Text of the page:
The great Burt Goldblatt designed many of the earliest Savoy 10″ line-drawing covers, and there are some later covers by the inimitable Harvey, but apart from that, pot luck, no house style, a hotch-potch of designs either uncredited, or credited to relatively unknown names including D. Picini Jr., Richard Corson, Castronovo, Harvey Ragsdale (Surf Ride,) Stephen Haas, Levy A. Agency, Lee J. Morton, and Irwin Goldstein.
The earliest Savoy 12″ titles have monochrome artist-performing photographic covers. They are out-numbered many times over by later coloured-added and alternative covers, usually but not always associated with maroon (’60s) and oxblood (’70s) labels and later back cover zip-code (after 1962) or P.O. Box address. However, never discount the possibility of a newer record packed in an older cover.
First Original and Second Covers
Original first covers were manufactured by a different method of construction compared to those manufactured subsequently, though the cover art itself, more often than not, remained the same. Illustrated below, two editions of MG-12133 Fats Navarro, left original, right, later reissue:
When viewed from the front, first Savoy covers appear “borderless”. The cover art paper was folded over the three closed edges of the jacket, overlapping the back, and the rear liner notes were pasted down on top of the overlap, Later, somewhere around 1962-3 / MG 12175/ (maroon label new issues and earlier title reissues), the reverse construction method was introduced. The liner notes were overlapped around the front closed edges of the jacket , and the cover art was pasted down on to the overlap on the front , leaving a white border showing on the top, bottom and left edges of the front cover.
Left, back of first cover with liner notes pasted on to overlapping front cover art. Right, later cover with front cover art pasted on to overlapping liner notes. And LP below MG-12175 with a cover with a white border around three sides of the front is of later manufacture. (Thanks to Chris B. for pictures)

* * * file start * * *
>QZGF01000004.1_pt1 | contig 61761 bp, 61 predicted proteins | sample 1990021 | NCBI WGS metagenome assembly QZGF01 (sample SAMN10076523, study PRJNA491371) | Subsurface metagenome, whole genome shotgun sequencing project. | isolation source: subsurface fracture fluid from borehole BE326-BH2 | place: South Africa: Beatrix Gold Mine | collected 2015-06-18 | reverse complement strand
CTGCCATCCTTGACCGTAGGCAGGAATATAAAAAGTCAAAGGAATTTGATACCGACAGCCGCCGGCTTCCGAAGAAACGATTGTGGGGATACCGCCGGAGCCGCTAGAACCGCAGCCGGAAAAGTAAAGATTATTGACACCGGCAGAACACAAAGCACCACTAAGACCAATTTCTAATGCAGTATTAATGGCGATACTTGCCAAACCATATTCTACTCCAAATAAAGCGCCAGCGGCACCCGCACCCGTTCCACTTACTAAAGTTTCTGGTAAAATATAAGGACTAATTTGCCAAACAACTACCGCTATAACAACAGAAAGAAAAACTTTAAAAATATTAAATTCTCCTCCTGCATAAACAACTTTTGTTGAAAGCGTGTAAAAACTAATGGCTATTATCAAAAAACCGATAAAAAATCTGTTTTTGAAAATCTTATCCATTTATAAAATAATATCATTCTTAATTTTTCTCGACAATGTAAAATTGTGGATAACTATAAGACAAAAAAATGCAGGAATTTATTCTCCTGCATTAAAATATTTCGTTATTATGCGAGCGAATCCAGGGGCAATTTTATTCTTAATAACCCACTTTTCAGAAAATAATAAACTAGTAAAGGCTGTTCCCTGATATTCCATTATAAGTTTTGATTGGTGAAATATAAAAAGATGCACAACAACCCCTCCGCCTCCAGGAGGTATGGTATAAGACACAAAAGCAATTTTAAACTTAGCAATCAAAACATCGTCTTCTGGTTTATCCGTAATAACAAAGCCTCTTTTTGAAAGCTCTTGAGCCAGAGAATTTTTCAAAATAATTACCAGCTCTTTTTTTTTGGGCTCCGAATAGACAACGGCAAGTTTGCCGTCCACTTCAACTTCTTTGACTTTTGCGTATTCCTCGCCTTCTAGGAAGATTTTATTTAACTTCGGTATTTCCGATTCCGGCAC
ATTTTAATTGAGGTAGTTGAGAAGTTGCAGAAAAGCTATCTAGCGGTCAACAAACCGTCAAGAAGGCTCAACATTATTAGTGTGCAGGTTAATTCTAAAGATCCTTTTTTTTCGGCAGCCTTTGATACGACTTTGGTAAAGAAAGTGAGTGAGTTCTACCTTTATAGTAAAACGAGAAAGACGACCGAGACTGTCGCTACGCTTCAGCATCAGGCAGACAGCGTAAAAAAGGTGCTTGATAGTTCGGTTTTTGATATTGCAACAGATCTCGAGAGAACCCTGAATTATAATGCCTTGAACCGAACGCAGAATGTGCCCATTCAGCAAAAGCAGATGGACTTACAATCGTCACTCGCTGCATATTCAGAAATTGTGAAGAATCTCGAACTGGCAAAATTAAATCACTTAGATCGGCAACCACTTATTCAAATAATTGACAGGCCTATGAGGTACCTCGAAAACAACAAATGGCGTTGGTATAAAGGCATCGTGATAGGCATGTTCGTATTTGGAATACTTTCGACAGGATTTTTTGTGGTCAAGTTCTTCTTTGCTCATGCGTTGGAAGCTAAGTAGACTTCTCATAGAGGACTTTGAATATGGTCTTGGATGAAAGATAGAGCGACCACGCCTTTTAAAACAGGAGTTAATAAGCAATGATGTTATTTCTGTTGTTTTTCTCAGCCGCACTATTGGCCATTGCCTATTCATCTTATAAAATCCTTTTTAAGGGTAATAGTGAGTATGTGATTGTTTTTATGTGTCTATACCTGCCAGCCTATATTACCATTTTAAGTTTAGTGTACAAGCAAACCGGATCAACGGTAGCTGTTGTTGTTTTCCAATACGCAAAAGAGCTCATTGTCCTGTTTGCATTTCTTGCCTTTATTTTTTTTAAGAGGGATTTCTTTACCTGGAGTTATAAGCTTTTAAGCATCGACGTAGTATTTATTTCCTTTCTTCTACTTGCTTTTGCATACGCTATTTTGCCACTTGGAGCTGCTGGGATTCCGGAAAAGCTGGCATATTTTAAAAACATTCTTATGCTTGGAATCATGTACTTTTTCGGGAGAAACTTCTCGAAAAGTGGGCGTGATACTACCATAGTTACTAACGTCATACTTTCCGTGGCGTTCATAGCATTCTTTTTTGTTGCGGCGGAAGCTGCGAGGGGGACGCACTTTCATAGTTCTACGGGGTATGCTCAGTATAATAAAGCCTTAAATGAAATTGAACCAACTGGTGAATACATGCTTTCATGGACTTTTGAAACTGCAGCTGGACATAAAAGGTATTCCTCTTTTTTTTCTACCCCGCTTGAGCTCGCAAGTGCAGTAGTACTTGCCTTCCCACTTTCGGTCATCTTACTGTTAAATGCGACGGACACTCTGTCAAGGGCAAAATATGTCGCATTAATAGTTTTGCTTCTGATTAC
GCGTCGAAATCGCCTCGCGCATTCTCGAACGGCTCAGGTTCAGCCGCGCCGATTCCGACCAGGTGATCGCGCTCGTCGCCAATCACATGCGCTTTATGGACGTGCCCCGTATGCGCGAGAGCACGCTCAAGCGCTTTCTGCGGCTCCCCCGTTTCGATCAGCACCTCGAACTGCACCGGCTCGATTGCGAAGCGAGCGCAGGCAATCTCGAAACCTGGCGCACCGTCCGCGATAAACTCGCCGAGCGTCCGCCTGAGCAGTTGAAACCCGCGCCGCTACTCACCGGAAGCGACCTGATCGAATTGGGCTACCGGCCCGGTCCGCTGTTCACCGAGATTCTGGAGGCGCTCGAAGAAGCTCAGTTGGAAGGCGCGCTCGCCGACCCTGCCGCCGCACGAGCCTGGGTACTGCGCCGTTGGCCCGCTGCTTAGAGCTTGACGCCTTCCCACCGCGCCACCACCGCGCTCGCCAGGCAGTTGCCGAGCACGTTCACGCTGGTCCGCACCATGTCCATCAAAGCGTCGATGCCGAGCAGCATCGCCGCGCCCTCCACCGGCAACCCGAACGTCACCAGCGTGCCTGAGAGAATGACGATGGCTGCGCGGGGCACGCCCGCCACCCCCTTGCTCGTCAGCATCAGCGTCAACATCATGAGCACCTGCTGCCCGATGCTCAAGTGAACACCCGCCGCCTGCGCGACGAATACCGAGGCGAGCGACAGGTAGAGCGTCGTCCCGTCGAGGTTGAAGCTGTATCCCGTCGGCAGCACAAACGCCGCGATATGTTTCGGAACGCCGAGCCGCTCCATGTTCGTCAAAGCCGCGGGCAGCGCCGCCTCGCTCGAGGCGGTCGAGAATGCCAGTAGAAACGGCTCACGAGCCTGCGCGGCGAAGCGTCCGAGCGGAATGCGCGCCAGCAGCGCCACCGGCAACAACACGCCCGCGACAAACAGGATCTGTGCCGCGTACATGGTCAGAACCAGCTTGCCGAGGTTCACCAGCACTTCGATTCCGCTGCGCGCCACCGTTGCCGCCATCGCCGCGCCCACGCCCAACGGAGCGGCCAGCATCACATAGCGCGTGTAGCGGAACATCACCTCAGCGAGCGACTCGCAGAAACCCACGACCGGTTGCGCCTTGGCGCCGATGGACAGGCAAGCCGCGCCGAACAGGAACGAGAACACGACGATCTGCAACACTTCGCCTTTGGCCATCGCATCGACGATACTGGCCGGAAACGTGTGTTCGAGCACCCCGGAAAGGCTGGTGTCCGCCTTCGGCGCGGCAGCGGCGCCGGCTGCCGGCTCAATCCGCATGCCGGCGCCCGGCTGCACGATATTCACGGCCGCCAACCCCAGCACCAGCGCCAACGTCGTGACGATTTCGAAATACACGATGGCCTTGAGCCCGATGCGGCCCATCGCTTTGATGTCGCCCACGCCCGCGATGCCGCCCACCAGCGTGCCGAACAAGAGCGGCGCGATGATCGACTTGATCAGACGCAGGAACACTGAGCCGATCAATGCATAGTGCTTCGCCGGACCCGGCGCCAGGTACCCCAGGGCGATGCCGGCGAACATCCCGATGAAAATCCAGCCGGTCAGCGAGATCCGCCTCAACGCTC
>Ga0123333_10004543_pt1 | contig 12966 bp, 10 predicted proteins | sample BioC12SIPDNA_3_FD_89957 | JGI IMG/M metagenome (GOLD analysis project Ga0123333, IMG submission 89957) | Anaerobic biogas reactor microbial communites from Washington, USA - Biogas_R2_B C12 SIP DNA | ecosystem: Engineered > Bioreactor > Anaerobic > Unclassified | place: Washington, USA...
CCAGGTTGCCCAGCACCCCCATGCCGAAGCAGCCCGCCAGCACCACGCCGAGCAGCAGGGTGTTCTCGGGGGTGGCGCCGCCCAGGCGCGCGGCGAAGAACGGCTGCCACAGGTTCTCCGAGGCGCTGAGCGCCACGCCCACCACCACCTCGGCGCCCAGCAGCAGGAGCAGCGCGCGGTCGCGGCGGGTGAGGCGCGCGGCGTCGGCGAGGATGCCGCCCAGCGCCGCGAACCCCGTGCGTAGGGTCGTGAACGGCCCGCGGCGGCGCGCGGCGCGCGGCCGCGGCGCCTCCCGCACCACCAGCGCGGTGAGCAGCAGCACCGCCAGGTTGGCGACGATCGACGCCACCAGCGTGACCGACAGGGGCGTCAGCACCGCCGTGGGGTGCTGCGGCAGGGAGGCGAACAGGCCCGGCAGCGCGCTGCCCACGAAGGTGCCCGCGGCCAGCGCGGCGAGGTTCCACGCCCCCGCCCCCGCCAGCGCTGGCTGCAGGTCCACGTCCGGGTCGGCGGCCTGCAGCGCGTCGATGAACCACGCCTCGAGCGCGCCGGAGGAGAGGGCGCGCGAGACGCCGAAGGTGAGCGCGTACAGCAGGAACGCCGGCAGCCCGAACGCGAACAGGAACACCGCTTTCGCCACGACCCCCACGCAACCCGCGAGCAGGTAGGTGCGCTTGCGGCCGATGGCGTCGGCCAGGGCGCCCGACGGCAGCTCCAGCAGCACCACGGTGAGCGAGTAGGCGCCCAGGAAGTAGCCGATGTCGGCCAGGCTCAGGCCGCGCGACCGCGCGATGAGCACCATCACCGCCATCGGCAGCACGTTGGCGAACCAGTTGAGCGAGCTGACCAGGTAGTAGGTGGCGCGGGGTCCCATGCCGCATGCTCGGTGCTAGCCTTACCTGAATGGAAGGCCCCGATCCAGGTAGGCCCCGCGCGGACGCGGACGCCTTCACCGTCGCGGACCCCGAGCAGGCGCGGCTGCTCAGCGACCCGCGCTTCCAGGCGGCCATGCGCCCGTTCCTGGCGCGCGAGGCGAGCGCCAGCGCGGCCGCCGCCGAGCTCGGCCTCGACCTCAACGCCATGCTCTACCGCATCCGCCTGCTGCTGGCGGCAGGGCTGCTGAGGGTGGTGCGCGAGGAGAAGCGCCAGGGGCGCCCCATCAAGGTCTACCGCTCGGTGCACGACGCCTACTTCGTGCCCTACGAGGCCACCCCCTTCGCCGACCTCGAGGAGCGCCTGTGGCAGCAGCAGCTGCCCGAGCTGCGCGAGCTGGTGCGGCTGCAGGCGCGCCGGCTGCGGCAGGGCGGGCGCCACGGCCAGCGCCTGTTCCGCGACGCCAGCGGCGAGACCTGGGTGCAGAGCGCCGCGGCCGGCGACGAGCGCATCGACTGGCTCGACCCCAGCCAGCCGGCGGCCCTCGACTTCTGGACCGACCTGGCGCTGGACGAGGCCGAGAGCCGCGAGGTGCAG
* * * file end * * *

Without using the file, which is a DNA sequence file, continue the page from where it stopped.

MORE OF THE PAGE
The manufacture of covers for Savoy is of little account in establishing provenance, however there is the occasional clue, with a helpful copyright date:
Cover art touches all the bases, from the bland, crass, stylish and dramatic .
Whilst rivals Blue Note and Prestige took their cover art seriously, Lubinsky was not above catching the eye of the bachelor demographic with a large serving of cheesecake. For the sound-engineer demographic, even slipped in a bonus Telefunken tube-mic .
Wholesome girls you could take home to meet mother, except perhaps the fireside flirt in the nightie (Mother! Is that you?!) Surrealist artist HARVEY also has these covers in the Savoy catalogue, also beautiful.
Colour was later added to many of the earlier monochrome covers, or an entirely different design or picture:
Illustrated below, mid-1950s through to 1970s Charlie Parker Memorial album and their respective colour labels:
Some covers went through a stretch of more creative repositioning, like MG 12017 Kenny Clarke’s Bohemia After Dark.
Savoy ventures into Stereo
Most early Savoy recordings were mono, but moved with the times to stereo as the rest of the industry. Examples are found of “ENHANCED STEREO” (fake stereo) like the reissue of The Immortal Charlie Parker.
Though Van Gelder recorded everything to two-track tape from 1958 on Savoy perhaps jumped the shark, put out a few stereo titles before the market was really ready for the new format, yielded disappointing sales, and lost heart. By the time stereo had become mainstream, in the early to mid ’60s, Savoy had changed musical direction. The whole Savoy stereo jazz catalogue amounted to just a dozen albums, five of which are missing below as no original stereo copy has ever appeared at auction.